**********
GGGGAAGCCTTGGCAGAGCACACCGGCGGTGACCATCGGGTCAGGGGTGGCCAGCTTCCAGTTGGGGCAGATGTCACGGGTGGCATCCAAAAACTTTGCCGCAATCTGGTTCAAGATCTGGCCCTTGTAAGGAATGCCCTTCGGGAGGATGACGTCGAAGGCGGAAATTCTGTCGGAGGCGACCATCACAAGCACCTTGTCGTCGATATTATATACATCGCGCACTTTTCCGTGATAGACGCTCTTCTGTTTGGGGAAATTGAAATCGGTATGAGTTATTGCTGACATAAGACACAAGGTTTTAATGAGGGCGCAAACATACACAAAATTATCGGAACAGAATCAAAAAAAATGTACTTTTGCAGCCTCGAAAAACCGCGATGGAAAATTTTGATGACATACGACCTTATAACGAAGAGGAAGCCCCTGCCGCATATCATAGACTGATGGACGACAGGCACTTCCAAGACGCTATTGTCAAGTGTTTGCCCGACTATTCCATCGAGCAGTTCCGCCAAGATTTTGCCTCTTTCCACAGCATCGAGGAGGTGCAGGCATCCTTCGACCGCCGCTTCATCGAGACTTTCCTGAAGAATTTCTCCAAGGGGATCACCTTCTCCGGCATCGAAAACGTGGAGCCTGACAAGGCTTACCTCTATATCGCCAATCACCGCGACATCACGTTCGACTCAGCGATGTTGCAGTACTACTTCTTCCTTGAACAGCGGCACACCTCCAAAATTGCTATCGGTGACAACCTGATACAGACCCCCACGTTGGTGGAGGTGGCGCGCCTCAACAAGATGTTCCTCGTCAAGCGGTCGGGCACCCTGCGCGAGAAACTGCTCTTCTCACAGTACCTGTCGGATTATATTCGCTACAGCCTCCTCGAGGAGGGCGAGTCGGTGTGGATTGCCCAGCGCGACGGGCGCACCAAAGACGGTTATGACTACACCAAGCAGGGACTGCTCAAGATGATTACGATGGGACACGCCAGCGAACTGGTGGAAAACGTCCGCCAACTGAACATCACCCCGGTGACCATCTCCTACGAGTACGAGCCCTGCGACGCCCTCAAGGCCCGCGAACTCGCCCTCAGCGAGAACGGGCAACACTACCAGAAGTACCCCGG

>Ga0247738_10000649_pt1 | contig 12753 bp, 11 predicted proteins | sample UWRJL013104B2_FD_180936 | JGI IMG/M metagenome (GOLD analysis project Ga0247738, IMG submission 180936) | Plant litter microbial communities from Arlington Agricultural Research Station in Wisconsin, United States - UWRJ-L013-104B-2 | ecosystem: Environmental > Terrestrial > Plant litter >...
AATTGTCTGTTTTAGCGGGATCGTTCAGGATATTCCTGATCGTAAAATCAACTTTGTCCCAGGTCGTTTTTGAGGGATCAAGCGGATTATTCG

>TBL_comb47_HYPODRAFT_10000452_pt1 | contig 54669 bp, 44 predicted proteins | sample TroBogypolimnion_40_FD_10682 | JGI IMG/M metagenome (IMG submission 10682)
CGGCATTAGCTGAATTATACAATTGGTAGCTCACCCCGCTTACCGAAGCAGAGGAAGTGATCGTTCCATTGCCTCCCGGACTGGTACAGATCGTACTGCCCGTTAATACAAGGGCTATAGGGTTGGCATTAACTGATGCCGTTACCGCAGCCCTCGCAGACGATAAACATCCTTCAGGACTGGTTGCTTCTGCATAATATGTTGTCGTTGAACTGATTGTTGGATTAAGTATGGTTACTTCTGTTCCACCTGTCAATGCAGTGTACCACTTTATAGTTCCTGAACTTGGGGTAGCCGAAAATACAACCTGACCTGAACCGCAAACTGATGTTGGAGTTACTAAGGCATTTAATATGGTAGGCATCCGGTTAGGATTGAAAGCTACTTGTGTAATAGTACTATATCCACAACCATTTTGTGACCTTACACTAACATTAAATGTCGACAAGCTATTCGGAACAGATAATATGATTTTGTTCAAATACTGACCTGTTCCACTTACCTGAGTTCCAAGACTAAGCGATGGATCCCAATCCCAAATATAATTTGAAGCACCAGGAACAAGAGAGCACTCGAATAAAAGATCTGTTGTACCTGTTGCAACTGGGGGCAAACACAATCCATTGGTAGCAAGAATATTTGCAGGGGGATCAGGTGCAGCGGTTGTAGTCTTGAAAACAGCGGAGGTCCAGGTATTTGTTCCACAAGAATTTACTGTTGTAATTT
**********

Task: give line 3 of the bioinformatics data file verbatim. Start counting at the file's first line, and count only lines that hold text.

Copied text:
AATTGTCTGTTTTAGCGGGATCGTTCAGGATATTCCTGATCGTAAAATCAACTTTGTCCCAGGTCGTTTTTGAGGGATCAAGCGGATTATTCG